My research statement

Touch is commonly assumed to be the most fundamental sensory modality.  Consider how heavily infants rely on touch.  They reach out their arms to identify their mother, feel the warmth of her skin, and hold the breast to receive milk.  Babies smile when they are gently stroked.  These examples indicate the importance of touch in recognizing the physical world and also in bonding emotionally with others. 

However, touch is the least understood of the sensory modality modalities. Haptics (touch engineering) research has been called an “emerging research field” for decades.  Touch screens are already widely used as an input device of smartphones or tablet PCs.  IBM considers that cognitive computing will be a life-changing innovation, and in 2012, they predicted that computers with tactile feedback of material properties would be achieved within five years.  The recent release of the Apple Watch that produces emotional haptic feedback is an indication of the potential scope of haptics applications.

The long-term goals of my research are to identify the computational basis of tactile perception in humans, and to engineer artificial systems that are capable of recording, synthesizing, and presenting tactile stimuli.  Ultimately, this research leads to the development of the platform for touch-oriented (visceral) media design. 

[History of my research 2008-2014]

To achieve my research goal, I have conducted research projects under multiple disciplines, from cellular mechanosensation, structural biomechanics of the skin and, sensor engineering to acquire softness information of the skin.

In the cellular biomechanics project, I have conducted basic studies on the Merkel cell, which is the most sensitive touch receptor in the skin.  I showed, for the first time in the history, that the Merkel cell is touch-sensitive machinery that transduces a gentle touch stimulus into neural signals in the brain (Nature 2014).  These findings support the hypothesis that Merkel cells have an active computational role in extracting features, such as edges and surface shapes from physical contact.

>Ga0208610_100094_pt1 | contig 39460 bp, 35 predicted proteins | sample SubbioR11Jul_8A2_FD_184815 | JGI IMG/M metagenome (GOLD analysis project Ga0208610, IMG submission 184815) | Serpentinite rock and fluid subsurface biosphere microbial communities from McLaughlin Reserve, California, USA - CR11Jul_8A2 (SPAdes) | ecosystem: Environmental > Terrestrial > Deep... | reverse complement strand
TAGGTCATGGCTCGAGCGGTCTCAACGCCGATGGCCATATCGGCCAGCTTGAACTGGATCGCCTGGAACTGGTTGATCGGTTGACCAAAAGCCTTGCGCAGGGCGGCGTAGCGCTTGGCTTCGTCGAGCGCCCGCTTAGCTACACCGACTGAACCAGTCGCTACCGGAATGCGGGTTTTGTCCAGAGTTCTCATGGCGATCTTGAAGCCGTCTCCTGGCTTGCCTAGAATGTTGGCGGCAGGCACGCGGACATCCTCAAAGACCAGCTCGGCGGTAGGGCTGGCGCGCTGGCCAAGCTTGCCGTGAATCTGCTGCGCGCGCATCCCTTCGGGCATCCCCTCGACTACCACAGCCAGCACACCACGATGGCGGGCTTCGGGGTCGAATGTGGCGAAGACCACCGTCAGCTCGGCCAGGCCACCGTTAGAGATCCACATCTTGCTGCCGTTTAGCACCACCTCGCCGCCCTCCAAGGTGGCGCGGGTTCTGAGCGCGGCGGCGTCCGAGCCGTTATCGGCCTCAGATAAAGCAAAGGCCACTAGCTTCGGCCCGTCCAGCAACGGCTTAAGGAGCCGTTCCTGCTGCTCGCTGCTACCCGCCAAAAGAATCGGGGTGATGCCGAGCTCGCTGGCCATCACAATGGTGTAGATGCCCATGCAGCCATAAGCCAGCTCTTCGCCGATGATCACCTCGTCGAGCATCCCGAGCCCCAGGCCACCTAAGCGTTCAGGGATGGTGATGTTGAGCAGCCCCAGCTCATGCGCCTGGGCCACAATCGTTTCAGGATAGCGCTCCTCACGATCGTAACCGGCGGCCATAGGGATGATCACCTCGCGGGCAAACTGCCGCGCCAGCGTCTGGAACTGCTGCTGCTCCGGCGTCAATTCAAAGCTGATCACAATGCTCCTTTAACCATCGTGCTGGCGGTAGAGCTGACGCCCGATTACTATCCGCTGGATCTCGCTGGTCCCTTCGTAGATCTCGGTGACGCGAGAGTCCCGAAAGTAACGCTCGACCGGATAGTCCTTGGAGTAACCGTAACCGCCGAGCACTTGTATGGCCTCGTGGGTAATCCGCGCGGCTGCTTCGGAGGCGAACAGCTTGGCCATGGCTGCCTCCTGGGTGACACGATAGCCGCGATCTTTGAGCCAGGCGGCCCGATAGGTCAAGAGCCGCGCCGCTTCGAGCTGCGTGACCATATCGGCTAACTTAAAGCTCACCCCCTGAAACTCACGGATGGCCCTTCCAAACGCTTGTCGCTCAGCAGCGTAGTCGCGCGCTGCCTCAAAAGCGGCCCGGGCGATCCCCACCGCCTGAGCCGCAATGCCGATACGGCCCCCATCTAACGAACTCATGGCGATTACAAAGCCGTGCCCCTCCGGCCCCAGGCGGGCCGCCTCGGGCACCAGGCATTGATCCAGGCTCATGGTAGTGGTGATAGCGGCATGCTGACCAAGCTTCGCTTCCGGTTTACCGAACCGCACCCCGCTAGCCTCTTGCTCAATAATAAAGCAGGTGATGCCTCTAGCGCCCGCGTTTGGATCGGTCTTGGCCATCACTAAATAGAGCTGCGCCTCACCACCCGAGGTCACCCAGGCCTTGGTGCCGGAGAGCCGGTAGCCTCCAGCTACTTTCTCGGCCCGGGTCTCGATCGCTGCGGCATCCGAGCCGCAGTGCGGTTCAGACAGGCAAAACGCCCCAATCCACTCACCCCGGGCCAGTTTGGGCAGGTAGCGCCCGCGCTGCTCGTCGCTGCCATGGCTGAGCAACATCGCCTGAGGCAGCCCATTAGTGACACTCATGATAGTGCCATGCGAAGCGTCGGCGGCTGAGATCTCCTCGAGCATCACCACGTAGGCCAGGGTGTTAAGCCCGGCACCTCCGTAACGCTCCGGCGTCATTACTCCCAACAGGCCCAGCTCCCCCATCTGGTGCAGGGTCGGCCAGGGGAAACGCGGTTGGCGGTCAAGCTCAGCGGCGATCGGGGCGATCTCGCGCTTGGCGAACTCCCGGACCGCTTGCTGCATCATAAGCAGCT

Finger mechanics project, we tested a hypothesis whether fingerprint structure of the fingered may amplify the amount of stress concentration in the skin, leading to clear identification of the geometry contacting to the finger. Collaborating with Takashi Maeno and Takayuki Shinmi in Keio University, we found that fingerprint structure does help collect geometric information from outside body. This result is consistent with the ability of human touch identification to geometric information.  (Neuroscience 2013, Transaction on Virtual Reality Society of Japan 2011).

I also identified how we people can feel skin softness in fingertip. Skin is complex material so that its deformation is totally non-linear phenomenon. But we human can easily tell the difference between smooth, soft skin and rough, plump skin. To understand this daily life experience, I hypothesized that perceptual skin softness comes from the mechanical structure of the skin: stiff thin surface (know as stratum corneum in skin biology) and soft inner tissue (the complex of epidermis, dermis and subcutaneous tissue). Preparing sixty-five kinds of different skin softness models made with urethane resin of different surface thickness and stiffness, and psychological evaluation revealed that both surface and inner tissue stiffness can affect our perceptual softness. By collaborating with Dr. Sadao Omata in Nihon University, skin softness sensor was developed for discriminating skin softness models and its discrimination rate was over 90%. Based on this result, my developed skin softness sensor has been installed in cosmetic company and still being used for evaluating actual human skin softness (Skin Research and Technology, 2011)

Where my passion to haptics research comes from? The answer is the discovery of a novel tactile phenomenon, which I named the Fishbone Tactile Illusion, in which flat surface is felt as it were indented (Experimental Brain Research, 2011). I found this tactile illusion when I was in graduate school and totally fascinated by this phenomenon. One of my ultimate goal is to explain this phenomenon using the knowledge in peripheral nervous system in tactile sensation, biomechanics of the skin, signal processing in the dorsal horn of spiral cord, and somatosensory cortex in the central nervous system.